Thursday, April 02, 2015

Review: The Marriage Game: A Novel of Queen Elizabeth I by Alison Weir (audio/print)

Title: The Marriage Game: A Novel of Queen Elizabeth I
Author: Alison Weir    
Narrator: Julia Franklin  
Published: February 2015, Recorded Books / Ballantine Books  
Length: 16 hours 18 minutes / ARC e-copy 400 pages   
Source: Personal copy via Audible / Netgalley via publisher 

In this compelling novel of Tudor drama and suspense, acclaimed author Alison Weir brings to life one of England's most scandalous royal love affairs: the romance between the "Virgin Queen" Elizabeth I and her courtier Lord Robert Dudley.

Over twenty-five and newly crowned, Elizabeth vows to rule the country as both queen and king. But her counselors continually press her to form an advantageous marriage and produce an heir. Though none of the suitors have yet worked their way to her throne, the dashing - though married - Lord Robert lays claim to Elizabeth's heart. Their flagrant flirting, their unescorted outings, and the appointment of Lord Robert to Master of Horse inspire whispers through the court, and even rumors that Elizabeth has secretly given birth to Lord Robert's child.

Events take a dark turn when Robert's wife is found dead. Universal shock is followed by accusations of murder. Despite the scandal, Elizabeth and Robert manage to navigate the choppy political, economic, and religious waters around them. But the greatest obstacle to marriage between the Queen and her true love may come not from outside forces, but from within.

With intricate period detail and captivating prose, Alison Weir explores one of history's most provocative "Did they or didn't they?" debates. The Marriage Game maneuvers through the alliances, duplicities, initrigue, and emotions of a woman intent on sovereignty - over her country and herself.

My thoughts: It's no secret that I am a fan of anything and everything Tudor England, especially anything to do with Queen Elizabeth I, so of course, when I saw this on Netgalley, I just had to request it. Then, I decided I would do a combo - listen to it and read it - something I've done with a few books lately, and have really enjoyed. This was a great book to listen to, and then I would go back and reread sections that I felt needed clarification or I just wanted to review before going on.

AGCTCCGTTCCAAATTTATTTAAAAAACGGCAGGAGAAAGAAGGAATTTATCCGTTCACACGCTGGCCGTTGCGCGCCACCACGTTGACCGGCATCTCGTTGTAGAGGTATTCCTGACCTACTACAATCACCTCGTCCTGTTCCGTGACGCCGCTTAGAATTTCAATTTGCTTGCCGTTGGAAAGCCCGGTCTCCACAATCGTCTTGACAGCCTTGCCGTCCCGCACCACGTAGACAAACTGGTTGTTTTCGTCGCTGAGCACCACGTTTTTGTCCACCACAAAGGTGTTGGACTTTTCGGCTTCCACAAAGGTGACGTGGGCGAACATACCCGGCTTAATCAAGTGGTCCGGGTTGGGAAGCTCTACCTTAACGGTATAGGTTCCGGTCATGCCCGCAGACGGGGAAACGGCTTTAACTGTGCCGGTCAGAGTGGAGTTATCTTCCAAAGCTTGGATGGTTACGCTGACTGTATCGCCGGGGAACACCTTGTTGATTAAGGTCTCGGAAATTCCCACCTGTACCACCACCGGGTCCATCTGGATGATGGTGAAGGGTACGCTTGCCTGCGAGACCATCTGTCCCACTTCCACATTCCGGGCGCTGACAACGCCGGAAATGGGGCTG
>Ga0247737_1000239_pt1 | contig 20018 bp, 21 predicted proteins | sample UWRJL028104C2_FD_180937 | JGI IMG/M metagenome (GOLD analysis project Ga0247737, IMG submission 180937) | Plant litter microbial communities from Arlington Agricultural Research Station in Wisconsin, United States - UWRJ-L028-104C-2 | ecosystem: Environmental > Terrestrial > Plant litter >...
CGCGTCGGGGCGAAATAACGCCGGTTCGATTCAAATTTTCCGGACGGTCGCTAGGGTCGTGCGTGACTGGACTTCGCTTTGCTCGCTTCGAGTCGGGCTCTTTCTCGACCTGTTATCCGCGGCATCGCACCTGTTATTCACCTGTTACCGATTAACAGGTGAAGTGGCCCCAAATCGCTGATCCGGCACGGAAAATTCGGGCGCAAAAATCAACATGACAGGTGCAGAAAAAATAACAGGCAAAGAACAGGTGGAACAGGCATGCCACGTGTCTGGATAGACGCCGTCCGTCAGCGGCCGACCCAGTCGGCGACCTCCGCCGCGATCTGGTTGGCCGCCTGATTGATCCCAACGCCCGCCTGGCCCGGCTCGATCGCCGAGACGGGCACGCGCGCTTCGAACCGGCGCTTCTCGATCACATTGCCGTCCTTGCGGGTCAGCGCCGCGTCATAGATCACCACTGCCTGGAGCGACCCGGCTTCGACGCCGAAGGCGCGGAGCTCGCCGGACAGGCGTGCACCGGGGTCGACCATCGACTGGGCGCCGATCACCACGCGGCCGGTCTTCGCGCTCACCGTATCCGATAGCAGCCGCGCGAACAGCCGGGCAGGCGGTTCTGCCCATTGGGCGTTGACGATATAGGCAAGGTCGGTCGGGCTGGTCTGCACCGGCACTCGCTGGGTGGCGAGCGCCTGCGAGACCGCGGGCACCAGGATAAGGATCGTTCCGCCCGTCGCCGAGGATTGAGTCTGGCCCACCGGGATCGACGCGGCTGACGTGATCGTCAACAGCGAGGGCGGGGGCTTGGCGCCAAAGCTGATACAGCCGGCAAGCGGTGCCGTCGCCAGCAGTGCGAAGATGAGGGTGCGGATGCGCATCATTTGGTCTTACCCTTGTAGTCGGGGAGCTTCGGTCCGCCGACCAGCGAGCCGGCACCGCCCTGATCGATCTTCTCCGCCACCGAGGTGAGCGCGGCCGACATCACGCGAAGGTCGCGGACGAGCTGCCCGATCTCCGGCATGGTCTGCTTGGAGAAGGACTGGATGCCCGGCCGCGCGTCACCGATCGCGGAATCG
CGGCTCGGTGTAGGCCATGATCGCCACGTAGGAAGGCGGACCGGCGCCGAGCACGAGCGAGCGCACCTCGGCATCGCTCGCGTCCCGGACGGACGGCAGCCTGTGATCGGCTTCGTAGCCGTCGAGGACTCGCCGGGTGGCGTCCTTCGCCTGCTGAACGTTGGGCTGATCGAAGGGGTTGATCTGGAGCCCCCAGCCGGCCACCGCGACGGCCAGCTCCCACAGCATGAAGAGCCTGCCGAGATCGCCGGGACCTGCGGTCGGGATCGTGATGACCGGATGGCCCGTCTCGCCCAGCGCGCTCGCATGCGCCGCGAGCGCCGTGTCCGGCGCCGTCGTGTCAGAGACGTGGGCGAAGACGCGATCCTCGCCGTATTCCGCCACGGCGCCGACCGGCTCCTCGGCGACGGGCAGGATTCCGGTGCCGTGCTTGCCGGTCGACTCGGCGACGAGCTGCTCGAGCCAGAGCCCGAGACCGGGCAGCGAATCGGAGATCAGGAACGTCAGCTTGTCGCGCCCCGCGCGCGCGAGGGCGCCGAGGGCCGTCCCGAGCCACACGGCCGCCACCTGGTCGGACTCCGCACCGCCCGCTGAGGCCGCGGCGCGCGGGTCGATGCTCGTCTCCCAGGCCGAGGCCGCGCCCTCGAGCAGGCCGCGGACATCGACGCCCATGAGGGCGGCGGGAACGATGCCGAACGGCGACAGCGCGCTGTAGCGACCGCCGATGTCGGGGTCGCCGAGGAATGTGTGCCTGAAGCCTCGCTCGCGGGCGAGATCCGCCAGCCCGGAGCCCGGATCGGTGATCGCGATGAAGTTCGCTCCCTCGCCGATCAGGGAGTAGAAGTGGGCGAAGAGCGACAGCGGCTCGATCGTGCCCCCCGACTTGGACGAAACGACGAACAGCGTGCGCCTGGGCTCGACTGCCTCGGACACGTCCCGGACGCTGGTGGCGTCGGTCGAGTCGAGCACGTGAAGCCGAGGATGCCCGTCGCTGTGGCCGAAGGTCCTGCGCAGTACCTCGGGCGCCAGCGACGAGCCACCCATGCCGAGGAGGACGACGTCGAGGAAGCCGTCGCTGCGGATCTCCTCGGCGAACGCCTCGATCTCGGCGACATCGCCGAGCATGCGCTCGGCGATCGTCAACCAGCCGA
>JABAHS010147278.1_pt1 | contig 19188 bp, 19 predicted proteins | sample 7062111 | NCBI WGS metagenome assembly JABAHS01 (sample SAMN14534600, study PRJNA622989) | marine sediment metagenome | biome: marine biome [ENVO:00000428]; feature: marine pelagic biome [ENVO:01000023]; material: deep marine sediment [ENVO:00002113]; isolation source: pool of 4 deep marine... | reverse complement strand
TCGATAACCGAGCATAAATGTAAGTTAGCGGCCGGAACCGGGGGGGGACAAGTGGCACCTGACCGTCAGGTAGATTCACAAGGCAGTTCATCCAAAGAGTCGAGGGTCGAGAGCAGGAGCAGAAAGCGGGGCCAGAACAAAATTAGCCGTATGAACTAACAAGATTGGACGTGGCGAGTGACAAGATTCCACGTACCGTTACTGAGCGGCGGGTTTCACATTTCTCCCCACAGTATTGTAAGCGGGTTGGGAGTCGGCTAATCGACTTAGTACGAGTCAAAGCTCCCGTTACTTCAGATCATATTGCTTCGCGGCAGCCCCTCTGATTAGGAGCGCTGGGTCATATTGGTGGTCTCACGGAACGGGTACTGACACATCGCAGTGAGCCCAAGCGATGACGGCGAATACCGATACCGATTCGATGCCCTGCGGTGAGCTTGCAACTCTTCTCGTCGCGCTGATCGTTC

The one benefit of having read so many books set during this time period already is that I already know the major players involved. That's a big relief as so many have the same names and it can get quite confusing. What I find interesting, though, with each book I continue to read about this time period and about these people is that each author brings to light what they feel is important to share. Everyone has their own biases about what happened or what didn't and it's neat to see this all played out in the different books.

That being said, this book was quite unlike any I've read before in that it really concentrated on the main premise of one of the most debated questions in history: Just how far did things go between Elizabeth and her friend, confidante and suitor, Robert Dudley? Did she ever really love him or did she just play him for her own purposes? Was she playing the marriage game with him and all the other many suitors that her council put before her? Was this a power play in her mind, a way to keep the ultimate control over these men, who were really trying to get her to marry for the sole purpose of producing an heir?

This book was well written, easy to follow and I liked the balance between fact and fiction. Allowing us to be inside both Elizabeth and Robert's heads provided quite an interesting look at how Alison Weir imagines things to be. The scandal, drama and intrigue of court life are always what appeal to me in these books and they come to life here. Alison Weir takes a much-asked question and provides quite the answer.

Audio Thoughts: This is the first time I've listened to Julia Franklin narrate a book and I found her to be a great narrator, which is a good thing considering the length of this book! She did a great job with the voices and even the pacing seemed good to me. I will definitely be looking to see what else she has narrated. 



  1. Kristin, I'm glad you enjoyed this audiobook. Lovely review! I think I'd enjoy this as well.

  2. I have a stack of Allison Weir books that I've yet to get too so I'm glad to see that your found this readable and enjoyable. I'll have to look for this book in audio. Great review!


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